The following description is provided to enable any person skilled in the art to make and use the invention, and is provided in the context of a particular application and its requirements. Various modifications to the embodiments will be readily apparent to those skilled in the art, and the generic principles defined herein may be applied to other embodiments and applications without departing from the spirit and scope of the invention. Thus, the present invention is not intended to be limited to the embodiments shown, but is to be accorded the widest scope consistent with the principles, features and teachings disclosed herein.
The wireless transceiver 200 transmitter section 365 uses a direct FM modulation technique, which includes the baseband processing section 330; a TX section 360 and a power amplifier 370. Alternatively, the transmitter section may employ an in-phase and quadrature phase (“IQ”) processing technique or any other technique for processing and transmitting signals. The baseband processing section 330 processes the signal received from microphone 220. TX section 360 then uses a carrier oscillator and phase modulator to encode the signal in a carrier wave. Power amplifier 370 then amplifies the carrier wave for output at antenna 250 via duplexer 300.
Elements in transceiver 200 that are not part of the transmitter section 365 or receiver section 305 include analog to digital converter (“ADC”) 340, micro controller 350 and memory 355, which can be RAM, ROM, or other memory device or a combination thereof. ADC 340 is coupled to IF section 320 and converts the IF signal to digital data for processing by micro controller 350. Micro controller 350 executes instructions in memory 350 for analyzing RSSI in the digitized IF signal and disabling FWT 110 when appropriate. Execution of the instructions in memory 350 will be discussed in further detail in conjunction with FIG. 4 and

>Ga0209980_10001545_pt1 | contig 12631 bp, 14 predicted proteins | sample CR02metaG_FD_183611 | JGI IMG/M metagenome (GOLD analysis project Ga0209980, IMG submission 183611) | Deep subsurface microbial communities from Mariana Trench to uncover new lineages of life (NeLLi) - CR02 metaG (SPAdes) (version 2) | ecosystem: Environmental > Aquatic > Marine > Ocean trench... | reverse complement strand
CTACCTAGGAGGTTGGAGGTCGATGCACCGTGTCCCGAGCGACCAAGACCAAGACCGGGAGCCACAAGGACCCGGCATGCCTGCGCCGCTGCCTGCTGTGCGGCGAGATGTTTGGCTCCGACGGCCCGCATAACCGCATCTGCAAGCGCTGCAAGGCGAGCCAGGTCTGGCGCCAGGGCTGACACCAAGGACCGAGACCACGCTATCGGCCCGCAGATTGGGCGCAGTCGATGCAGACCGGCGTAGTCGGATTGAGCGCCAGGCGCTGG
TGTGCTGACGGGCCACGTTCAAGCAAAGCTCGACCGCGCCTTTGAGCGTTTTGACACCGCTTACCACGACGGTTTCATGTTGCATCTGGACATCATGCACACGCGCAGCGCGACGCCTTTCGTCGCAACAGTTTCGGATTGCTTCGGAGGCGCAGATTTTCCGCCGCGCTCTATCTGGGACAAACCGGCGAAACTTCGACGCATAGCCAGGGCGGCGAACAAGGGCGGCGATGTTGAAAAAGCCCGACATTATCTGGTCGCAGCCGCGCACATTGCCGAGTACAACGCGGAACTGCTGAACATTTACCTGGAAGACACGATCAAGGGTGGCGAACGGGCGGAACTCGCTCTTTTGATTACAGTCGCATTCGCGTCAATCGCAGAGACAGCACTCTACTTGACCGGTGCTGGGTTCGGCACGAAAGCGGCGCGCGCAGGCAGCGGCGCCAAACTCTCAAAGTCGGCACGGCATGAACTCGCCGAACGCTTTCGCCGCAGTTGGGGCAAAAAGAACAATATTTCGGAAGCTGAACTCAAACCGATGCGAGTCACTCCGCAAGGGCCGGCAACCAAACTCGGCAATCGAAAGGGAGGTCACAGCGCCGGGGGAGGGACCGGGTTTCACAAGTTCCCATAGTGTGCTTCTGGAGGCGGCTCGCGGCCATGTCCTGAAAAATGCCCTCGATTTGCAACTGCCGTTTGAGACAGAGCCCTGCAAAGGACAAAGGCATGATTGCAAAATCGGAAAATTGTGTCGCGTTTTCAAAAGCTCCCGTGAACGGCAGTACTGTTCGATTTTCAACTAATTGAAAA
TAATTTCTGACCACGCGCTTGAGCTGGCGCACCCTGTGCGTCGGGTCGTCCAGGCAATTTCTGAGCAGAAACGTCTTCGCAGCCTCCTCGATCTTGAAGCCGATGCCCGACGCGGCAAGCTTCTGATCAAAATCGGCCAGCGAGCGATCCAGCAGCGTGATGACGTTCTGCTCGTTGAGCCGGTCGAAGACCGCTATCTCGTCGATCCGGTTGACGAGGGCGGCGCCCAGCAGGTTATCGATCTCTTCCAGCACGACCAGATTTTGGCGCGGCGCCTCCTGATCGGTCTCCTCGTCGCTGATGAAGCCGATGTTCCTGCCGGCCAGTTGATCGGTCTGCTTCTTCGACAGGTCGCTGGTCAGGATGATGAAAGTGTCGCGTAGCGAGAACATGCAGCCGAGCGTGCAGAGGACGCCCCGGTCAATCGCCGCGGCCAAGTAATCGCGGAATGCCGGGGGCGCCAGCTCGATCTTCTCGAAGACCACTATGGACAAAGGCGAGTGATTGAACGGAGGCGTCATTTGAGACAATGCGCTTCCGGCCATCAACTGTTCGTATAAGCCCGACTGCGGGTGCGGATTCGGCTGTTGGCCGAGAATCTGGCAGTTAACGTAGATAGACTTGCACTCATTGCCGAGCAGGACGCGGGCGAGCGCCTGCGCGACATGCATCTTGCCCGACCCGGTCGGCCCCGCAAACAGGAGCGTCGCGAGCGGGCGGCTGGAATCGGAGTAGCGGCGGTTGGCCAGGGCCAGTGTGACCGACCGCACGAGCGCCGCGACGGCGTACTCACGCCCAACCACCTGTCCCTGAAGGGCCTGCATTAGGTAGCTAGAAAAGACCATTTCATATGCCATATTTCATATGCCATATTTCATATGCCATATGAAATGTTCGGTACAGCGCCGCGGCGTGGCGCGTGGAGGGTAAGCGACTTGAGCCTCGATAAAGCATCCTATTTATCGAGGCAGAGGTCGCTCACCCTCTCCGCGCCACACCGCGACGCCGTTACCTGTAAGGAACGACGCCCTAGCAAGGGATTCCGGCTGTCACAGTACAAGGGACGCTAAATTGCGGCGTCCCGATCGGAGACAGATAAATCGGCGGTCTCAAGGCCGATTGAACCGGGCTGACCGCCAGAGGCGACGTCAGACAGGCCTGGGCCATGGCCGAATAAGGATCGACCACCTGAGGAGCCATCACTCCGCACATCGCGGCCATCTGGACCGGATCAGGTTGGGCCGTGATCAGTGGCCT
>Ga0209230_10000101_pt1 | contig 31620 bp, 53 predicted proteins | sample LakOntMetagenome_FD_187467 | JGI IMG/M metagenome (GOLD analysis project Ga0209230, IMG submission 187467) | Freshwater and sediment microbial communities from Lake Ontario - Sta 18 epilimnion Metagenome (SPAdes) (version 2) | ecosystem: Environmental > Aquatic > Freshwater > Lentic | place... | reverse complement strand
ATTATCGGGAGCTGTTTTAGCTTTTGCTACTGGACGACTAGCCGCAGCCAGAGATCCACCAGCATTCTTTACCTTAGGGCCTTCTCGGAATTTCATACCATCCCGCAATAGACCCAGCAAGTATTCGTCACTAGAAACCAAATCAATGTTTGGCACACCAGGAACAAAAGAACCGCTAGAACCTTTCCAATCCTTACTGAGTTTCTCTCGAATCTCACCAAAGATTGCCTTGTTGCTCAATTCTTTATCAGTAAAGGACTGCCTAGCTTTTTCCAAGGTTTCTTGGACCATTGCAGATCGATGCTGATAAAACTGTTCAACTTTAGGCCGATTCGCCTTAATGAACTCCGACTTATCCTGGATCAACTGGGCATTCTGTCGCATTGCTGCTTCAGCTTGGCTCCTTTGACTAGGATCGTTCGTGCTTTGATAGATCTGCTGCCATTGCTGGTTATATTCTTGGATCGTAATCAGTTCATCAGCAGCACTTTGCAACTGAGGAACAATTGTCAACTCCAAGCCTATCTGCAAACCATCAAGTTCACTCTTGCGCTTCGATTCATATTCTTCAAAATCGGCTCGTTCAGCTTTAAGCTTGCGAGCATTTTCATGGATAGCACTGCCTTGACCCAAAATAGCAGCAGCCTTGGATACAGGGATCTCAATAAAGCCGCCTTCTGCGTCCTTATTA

Analysis engine 415 can determine movement by measuring fade duration or fade frequency of the RSSI as described in The Bell System Technical Journal, January 1979, pages 98-103, which is hereby incorporated by reference. For example, for a one second sample of a 850 Megahertz (MHz) carrier signal as shown in
If at step 540, analysis engine 415 determines that transceiver 200 is moving, then at step 550, response engine 418 disables FWT 110 by sending a terminate call signal to the base station 120, not accepting input from keypad 230, or other means. In another embodiment, response engine 418 may only disable FWT 110 if transceiver 200 is moving above a minimum speed to allow for movement calculation errors and to allow for a FWT 110 user to move the FWT 110 locally (i.e., within house 100). Further, in another embodiment, program 410 may only disable FWT 110 if transceiver 200 is moving for at least a pre-specified amount of time. Alternatively, response engine 418 may disable FWT 110 only if movement exceeds a pre-specified speed and that movement occurs for at least a pre-specified amount of time.
In addition to or in place of disabling FWT 110 at step 550, response engine 418 may contact FWT's service provider thereby notifying the service provider of the movement. The service provider may then have the option of permanently disconnecting service, charging higher rates when FWT 110 is used as a mobile phone, or imposing fines for using the FWT 110 as a mobile phone in violation of a service provider contract.
If at step 540, analysis engine 415 determines that there is no movement or that movement does not meet a minimum speed or that movement did not occur for at least a minimum amount of time, then at step 560, response engine 418 may determine if the FWT 110 is currently disabled. If the FWT 110 is disabled, then response engine 418 may optionally re-enable FWT 110 at step 570. After step 570 or if at step 560 response engine 418 determined that the FWT 110 was not disabled, program 410 returns to step 520 to receive another RSSI sample.
Wireless transceiver 760 is identical to wireless transceiver 200 (